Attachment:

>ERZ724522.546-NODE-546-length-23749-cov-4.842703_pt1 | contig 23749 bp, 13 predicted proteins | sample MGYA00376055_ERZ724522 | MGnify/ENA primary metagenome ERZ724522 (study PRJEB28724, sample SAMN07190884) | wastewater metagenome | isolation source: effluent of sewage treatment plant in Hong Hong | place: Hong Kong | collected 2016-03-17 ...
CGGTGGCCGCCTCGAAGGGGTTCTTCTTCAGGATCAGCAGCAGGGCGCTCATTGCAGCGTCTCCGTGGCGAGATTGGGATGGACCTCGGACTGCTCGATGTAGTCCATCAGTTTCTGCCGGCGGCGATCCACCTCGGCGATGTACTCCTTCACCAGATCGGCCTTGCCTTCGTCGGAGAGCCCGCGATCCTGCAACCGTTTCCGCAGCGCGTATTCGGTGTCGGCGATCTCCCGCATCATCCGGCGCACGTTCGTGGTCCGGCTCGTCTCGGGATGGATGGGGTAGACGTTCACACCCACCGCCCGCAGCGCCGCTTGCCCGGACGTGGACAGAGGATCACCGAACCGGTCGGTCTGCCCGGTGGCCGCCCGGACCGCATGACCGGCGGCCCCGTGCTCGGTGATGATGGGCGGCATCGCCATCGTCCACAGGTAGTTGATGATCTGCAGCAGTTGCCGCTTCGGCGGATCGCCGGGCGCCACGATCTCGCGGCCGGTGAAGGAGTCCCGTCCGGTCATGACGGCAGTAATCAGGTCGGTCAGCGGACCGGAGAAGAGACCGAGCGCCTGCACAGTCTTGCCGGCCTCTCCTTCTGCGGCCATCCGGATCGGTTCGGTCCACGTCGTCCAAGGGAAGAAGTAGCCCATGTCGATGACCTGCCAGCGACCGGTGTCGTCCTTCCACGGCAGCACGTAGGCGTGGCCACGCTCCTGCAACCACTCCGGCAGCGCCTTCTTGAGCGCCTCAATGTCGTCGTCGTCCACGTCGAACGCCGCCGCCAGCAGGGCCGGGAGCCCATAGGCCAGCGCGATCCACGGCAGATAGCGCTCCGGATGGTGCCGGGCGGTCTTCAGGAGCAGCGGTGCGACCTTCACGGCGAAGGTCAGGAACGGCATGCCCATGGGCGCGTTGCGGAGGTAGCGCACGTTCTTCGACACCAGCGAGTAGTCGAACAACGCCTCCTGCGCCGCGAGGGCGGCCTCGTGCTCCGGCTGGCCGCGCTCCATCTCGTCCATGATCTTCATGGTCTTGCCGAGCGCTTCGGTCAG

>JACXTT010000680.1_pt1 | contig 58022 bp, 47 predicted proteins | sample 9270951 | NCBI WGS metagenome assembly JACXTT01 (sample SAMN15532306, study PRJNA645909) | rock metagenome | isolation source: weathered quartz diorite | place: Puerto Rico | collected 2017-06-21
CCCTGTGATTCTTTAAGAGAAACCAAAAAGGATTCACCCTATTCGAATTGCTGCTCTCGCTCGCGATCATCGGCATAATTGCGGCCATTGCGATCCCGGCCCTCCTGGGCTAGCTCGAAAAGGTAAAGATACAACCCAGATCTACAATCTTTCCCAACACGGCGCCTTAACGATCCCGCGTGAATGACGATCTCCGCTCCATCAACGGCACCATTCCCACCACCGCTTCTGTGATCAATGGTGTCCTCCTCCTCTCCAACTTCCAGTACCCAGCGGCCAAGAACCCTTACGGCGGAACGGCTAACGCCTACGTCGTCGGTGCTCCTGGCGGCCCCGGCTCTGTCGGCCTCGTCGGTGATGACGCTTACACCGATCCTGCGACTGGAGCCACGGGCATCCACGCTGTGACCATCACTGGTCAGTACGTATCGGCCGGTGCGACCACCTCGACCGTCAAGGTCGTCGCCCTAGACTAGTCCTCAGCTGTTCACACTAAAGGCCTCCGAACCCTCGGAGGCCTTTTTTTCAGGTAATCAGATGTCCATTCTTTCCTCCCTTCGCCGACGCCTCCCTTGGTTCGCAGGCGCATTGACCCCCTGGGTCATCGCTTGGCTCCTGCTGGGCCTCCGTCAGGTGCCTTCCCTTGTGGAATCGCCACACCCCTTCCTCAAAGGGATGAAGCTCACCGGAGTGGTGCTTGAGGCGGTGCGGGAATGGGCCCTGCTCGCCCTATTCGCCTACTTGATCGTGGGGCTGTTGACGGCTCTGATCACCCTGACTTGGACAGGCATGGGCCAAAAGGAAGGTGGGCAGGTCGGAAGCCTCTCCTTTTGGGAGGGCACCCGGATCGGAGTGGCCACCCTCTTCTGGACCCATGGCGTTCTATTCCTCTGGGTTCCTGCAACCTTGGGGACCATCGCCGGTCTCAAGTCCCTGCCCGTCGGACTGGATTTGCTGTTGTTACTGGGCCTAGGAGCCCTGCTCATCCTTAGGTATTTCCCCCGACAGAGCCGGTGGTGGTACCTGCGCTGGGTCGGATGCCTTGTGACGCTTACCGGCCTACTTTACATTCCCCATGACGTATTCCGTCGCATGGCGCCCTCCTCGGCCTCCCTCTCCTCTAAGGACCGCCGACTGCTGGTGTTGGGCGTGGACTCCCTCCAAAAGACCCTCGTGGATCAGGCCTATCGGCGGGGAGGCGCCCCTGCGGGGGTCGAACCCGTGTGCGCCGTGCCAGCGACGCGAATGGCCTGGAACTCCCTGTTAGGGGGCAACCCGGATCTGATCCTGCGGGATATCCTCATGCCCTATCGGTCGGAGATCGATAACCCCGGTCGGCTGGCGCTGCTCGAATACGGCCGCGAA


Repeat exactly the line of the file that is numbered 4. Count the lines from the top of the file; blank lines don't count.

CCCTGTGATTCTTTAAGAGAAACCAAAAAGGATTCACCCTATTCGAATTGCTGCTCTCGCTCGCGATCATCGGCATAATTGCGGCCATTGCGATCCCGGCCCTCCTGGGCTAGCTCGAAAAGGTAAAGATACAACCCAGATCTACAATCTTTCCCAACACGGCGCCTTAACGATCCCGCGTGAATGACGATCTCCGCTCCATCAACGGCACCATTCCCACCACCGCTTCTGTGATCAATGGTGTCCTCCTCCTCTCCAACTTCCAGTACCCAGCGGCCAAGAACCCTTACGGCGGAACGGCTAACGCCTACGTCGTCGGTGCTCCTGGCGGCCCCGGCTCTGTCGGCCTCGTCGGTGATGACGCTTACACCGATCCTGCGACTGGAGCCACGGGCATCCACGCTGTGACCATCACTGGTCAGTACGTATCGGCCGGTGCGACCACCTCGACCGTCAAGGTCGTCGCCCTAGACTAGTCCTCAGCTGTTCACACTAAAGGCCTCCGAACCCTCGGAGGCCTTTTTTTCAGGTAATCAGATGTCCATTCTTTCCTCCCTTCGCCGACGCCTCCCTTGGTTCGCAGGCGCATTGACCCCCTGGGTCATCGCTTGGCTCCTGCTGGGCCTCCGTCAGGTGCCTTCCCTTGTGGAATCGCCACACCCCTTCCTCAAAGGGATGAAGCTCACCGGAGTGGTGCTTGAGGCGGTGCGGGAATGGGCCCTGCTCGCCCTATTCGCCTACTTGATCGTGGGGCTGTTGACGGCTCTGATCACCCTGACTTGGACAGGCATGGGCCAAAAGGAAGGTGGGCAGGTCGGAAGCCTCTCCTTTTGGGAGGGCACCCGGATCGGAGTGGCCACCCTCTTCTGGACCCATGGCGTTCTATTCCTCTGGGTTCCTGCAACCTTGGGGACCATCGCCGGTCTCAAGTCCCTGCCCGTCGGACTGGATTTGCTGTTGTTACTGGGCCTAGGAGCCCTGCTCATCCTTAGGTATTTCCCCCGACAGAGCCGGTGGTGGTACCTGCGCTGGGTCGGATGCCTTGTGACGCTTACCGGCCTACTTTACATTCCCCATGACGTATTCCGTCGCATGGCGCCCTCCTCGGCCTCCCTCTCCTCTAAGGACCGCCGACTGCTGGTGTTGGGCGTGGACTCCCTCCAAAAGACCCTCGTGGATCAGGCCTATCGGCGGGGAGGCGCCCCTGCGGGGGTCGAACCCGTGTGCGCCGTGCCAGCGACGCGAATGGCCTGGAACTCCCTGTTAGGGGGCAACCCGGATCTGATCCTGCGGGATATCCTCATGCCCTATCGGTCGGAGATCGATAACCCCGGTCGGCTGGCGCTGCTCGAATACGGCCGCGAA